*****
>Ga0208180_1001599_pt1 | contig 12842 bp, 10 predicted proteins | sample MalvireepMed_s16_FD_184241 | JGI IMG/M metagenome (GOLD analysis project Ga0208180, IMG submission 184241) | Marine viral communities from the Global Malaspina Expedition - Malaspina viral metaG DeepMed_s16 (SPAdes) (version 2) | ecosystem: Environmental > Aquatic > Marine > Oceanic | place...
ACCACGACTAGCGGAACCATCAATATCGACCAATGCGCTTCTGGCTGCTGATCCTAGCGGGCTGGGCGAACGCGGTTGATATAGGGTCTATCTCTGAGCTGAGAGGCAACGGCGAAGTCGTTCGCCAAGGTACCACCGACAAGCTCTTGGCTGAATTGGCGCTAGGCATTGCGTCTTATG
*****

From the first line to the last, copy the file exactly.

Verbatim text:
>Ga0208180_1001599_pt1 | contig 12842 bp, 10 predicted proteins | sample MalvireepMed_s16_FD_184241 | JGI IMG/M metagenome (GOLD analysis project Ga0208180, IMG submission 184241) | Marine viral communities from the Global Malaspina Expedition - Malaspina viral metaG DeepMed_s16 (SPAdes) (version 2) | ecosystem: Environmental > Aquatic > Marine > Oceanic | place...
ACCACGACTAGCGGAACCATCAATATCGACCAATGCGCTTCTGGCTGCTGATCCTAGCGGGCTGGGCGAACGCGGTTGATATAGGGTCTATCTCTGAGCTGAGAGGCAACGGCGAAGTCGTTCGCCAAGGTACCACCGACAAGCTCTTGGCTGAATTGGCGCTAGGCATTGCGTCTTATG